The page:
He knows his rock- and pop-based work is a juicy target for classical snobs. “It smacks of opportunism and commercialism,” he volunteered cheerfully.
But classical music’s dirty secret is that it’s been dipping into the muddy well of folk and pop for half a millennium.
Whenever things get too wispy, abstract or complicated, the up-front emotions, tight melodies and rhythmic pop of pop surge into the mix like a bracing Niagara — or Viagra.
As far back as the 16th century, a mischievous composer might use a bawdy folk song as the cantus firmus (melodic basis) of a mass. “That’s a rather insidious and subversive use of popular music within the classical pantheon,” O’Riley said admiringly. “In church music, for God’s sake!”
Mozart wowed the ladies by riffing on popular arias of the day. Beethoven used a drinking song to crown his epic Ninth Symphony. Chopin was better known as an improviser than as a composer. Franz Liszt, foreshadowing O’Riley’s Radiohead adventures, reworked Hungarian folk tunes into piano masterworks. Even the cerebral grand masters of the 20th century, Bartok and Stravinsky, built some of their most serious work on folk tunes.
“I’m not putting myself in their category,” O’Riley cautioned, “but this sort of porousness between genres has been going on for a very long time.”
“Chris is taking a centuries-old tradition of working popular music into the classical setting and making that work here in the 21st century,” Muffitt agreed. “And he’s getting a lot of much-deserved attention for it.”
Besides, in Muffitt’s view, O’Riley has earned the right to rampage wherever he likes. “He’s been established for quite some time in the classical world,” Muffitt said. “Nobody can take that away from him, nor would they want to when they hear him.”
What locals will hear from O’Riley Saturday falls, believe it or not, in line with the atmospherics of his Radiohead work: a lush score by Spanish composer Manuel de Falla, “Nights in the Gardens of Spain.”
In his four years as Lansing Symphony maestro, Muffitt has excelled at mindmelding with guest soloists. O’Riley talks like he’s on Muffitt’s wavelength, especially when it comes to music as atmospheric as “Nights.”
“Performing it is really a collaboration with the conductor,” O’Riley said. “It’s not, ‘You guys gotta follow me.’ It’s all of us in it together, and I like that.”
The tides of classical and pop began tugging at O’Riley early in life. As a youngster, he fell in love with his dad’s classical records. (Toscanini’s Beethoven and Van Cliburn’s Tchaikovsky were favorites.) But in grade school, O’Riley found himself forming a rock band. “I realized that the girls weren’t that interested in Liszt’s Hungarian Rhapsodies,” he said.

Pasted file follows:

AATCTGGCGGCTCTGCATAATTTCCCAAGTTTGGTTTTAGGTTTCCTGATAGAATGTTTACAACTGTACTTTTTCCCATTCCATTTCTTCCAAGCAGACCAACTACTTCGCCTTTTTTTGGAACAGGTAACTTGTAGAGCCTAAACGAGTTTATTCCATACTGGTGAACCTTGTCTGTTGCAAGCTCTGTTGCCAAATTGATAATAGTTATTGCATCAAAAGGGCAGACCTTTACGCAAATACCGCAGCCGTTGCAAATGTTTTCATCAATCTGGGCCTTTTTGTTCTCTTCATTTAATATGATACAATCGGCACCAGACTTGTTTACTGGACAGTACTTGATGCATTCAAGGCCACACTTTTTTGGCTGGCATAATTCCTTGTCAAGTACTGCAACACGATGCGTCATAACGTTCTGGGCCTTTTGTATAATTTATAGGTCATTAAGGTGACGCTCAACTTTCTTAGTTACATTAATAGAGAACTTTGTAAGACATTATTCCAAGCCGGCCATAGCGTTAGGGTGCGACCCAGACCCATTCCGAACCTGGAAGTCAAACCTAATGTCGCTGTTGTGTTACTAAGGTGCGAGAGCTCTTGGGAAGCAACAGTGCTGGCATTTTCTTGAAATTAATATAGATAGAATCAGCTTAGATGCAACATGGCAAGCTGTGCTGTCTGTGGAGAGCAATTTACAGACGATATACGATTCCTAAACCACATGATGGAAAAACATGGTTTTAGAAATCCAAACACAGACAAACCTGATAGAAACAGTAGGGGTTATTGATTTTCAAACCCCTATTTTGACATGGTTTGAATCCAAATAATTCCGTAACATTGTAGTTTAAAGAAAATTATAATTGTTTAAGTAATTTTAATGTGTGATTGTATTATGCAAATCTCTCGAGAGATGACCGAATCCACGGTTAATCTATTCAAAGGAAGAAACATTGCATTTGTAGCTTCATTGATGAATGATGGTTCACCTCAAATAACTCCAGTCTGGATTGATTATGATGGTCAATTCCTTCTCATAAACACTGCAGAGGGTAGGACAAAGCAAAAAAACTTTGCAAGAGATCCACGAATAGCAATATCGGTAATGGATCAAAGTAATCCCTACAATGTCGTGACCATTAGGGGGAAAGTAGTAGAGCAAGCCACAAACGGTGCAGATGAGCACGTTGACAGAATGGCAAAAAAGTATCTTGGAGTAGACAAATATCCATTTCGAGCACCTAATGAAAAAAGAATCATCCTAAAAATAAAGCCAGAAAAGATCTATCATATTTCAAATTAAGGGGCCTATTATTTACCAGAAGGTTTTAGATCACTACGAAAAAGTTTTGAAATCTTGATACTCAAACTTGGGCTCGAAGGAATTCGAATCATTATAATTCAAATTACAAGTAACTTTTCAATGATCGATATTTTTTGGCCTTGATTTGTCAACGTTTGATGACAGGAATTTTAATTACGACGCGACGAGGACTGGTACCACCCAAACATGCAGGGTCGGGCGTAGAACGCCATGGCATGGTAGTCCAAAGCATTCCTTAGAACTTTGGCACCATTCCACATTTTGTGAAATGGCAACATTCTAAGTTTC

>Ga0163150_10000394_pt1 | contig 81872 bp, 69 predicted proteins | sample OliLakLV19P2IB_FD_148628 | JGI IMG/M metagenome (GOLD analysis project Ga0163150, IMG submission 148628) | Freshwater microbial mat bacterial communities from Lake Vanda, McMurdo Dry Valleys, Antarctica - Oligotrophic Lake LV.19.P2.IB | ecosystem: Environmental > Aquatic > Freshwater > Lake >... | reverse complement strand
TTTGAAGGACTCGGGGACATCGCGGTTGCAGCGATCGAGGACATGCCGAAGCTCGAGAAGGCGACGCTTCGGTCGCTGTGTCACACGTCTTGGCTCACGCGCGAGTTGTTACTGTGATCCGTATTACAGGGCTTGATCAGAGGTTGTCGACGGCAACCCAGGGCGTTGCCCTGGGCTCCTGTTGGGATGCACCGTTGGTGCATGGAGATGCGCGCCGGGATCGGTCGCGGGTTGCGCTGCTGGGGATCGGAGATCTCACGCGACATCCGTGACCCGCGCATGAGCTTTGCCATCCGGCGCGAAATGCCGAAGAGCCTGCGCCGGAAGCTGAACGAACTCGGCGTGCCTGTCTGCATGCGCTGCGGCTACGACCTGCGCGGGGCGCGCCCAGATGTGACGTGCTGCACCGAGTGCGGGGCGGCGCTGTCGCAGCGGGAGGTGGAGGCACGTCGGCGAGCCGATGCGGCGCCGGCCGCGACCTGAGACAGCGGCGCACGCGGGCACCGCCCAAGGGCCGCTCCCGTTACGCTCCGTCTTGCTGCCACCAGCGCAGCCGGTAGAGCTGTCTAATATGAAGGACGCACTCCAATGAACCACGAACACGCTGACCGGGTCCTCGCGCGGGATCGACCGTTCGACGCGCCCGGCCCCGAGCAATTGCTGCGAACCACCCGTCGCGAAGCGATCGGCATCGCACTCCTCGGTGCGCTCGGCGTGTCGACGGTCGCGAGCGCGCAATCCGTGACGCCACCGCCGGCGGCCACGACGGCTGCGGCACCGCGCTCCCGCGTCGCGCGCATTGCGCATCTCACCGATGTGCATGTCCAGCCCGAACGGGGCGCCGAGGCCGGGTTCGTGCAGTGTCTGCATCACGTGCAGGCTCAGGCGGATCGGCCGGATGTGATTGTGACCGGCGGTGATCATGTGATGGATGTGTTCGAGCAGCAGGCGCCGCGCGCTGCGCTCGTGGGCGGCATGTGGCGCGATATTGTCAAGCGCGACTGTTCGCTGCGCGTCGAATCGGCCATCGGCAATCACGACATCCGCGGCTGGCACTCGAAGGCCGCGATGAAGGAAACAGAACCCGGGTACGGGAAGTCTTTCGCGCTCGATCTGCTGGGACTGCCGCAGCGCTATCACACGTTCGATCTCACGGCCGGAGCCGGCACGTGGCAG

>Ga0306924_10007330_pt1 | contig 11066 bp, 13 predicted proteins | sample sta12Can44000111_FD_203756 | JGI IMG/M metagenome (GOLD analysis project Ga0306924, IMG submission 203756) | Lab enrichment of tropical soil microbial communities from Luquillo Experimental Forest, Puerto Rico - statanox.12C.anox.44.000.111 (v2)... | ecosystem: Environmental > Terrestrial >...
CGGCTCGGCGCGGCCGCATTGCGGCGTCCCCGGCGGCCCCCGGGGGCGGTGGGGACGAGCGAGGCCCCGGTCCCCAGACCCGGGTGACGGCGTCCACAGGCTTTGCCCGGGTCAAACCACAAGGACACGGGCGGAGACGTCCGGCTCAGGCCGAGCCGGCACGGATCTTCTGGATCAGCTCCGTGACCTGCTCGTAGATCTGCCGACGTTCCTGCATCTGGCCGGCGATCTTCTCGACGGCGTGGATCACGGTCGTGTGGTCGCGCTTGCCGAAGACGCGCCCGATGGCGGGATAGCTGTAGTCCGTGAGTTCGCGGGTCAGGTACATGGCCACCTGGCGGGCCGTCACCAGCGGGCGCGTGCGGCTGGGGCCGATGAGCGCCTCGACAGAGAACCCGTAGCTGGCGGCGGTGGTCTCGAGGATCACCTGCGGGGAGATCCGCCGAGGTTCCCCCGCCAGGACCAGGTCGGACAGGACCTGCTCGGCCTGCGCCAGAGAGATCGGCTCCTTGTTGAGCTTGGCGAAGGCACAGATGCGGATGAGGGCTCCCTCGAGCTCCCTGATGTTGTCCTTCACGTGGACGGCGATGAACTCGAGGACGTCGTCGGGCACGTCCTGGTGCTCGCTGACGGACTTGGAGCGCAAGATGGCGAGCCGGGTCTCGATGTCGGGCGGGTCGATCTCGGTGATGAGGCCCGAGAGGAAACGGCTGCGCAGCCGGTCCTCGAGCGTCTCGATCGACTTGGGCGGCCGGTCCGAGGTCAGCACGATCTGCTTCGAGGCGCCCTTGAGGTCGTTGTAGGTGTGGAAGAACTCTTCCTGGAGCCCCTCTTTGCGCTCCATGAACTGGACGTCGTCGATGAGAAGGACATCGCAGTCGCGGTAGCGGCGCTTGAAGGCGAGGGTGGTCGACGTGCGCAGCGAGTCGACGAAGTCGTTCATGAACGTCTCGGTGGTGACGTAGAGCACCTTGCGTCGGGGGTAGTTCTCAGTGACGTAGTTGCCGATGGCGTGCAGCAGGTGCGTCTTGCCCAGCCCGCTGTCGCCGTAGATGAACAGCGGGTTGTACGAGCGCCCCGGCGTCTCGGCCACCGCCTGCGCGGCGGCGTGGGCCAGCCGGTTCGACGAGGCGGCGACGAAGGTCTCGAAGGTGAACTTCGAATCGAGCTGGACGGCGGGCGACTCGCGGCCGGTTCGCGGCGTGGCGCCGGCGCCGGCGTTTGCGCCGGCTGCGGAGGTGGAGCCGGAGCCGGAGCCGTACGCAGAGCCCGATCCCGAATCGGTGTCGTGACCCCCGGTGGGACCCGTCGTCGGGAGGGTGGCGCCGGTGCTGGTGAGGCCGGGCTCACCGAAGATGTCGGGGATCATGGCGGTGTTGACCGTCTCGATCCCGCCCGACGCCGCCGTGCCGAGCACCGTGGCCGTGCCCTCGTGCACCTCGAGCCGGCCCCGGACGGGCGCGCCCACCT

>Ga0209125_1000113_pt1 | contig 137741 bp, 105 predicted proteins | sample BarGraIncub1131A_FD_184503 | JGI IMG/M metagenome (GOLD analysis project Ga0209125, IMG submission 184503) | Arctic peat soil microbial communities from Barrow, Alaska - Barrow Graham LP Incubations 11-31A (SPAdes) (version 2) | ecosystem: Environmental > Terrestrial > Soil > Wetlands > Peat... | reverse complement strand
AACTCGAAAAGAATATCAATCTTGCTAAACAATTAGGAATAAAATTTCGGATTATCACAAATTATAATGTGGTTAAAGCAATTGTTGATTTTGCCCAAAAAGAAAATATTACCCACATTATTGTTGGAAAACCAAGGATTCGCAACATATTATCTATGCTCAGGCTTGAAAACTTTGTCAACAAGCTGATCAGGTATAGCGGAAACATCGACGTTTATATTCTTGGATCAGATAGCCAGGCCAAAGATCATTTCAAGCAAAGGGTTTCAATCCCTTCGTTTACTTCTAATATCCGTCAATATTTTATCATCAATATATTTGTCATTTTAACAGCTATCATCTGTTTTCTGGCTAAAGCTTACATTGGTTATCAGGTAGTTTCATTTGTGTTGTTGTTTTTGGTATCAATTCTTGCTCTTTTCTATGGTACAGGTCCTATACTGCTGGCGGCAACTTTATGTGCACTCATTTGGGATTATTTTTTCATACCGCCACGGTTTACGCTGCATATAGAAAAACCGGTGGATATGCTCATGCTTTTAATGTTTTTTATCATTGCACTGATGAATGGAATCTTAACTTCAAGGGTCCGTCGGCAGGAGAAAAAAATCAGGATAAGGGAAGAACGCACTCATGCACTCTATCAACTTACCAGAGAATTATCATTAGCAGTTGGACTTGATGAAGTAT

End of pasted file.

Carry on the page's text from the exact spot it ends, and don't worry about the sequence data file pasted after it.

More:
Despite the bid for street cred, O’Riley may have tipped his hand by naming his group the Three-Part Invention, after a famous set of Bach keyboard music. A series of musical phases lay between the boy rocker and his classical career, but true love waits.
“Unfortunately, that was a pretty bad time for keyboards in pop music,” he recalled. Pretentious art rock was in the ascendant. “I’m embarrassed to say who were my heroes then — Emerson, Lake and Palmer; Rick Wakeman. None of that music has traveled terribly well, I’m afraid.”
As O’Riley’s tastes matured, he went into a jazz-rock period, forming another band devoted to Miles Davis, Mahavishnu Orchestra and John McLaughlin, gods of electric-acoustic fusion at the time.
From there, O’Riley worked his way to masters of acoustic piano jazz, such as McCoy Tyner, Bill Evans and Keith Jarrett. By the time O’Riley finished high school, he was playing jazz professionally at a club in Pittsburgh.
Some people pass through musical phases like they switch lovers, with barely a look back, but O’Riley still carries a torch for all his crushes, from Top 40 to art rock to fusion to jazz.
Only when he arrived at the New England Conservatory of Music did he realize that a professional had to stick to one thing to do it well.
“That’s where I really became solely a classical musician, although I never stopped listening to all that other great stuff,” he said.
As a revenge of sorts, his classical piano has become a hungry amoeba, engulfing any digestible, attractive bit of music, regardless of genre.
“Yeah, it has been a selfish pursuit,” he allowed. “I just love playing what I love.”
MasterWorks 1: Espana
Symphony Orchestra with Christopher O’Riley, soloist 8 p.m. Saturday,
Sept. 12 Wharton Center’s Cobb Great Hall $12-$45 (517) 487-5001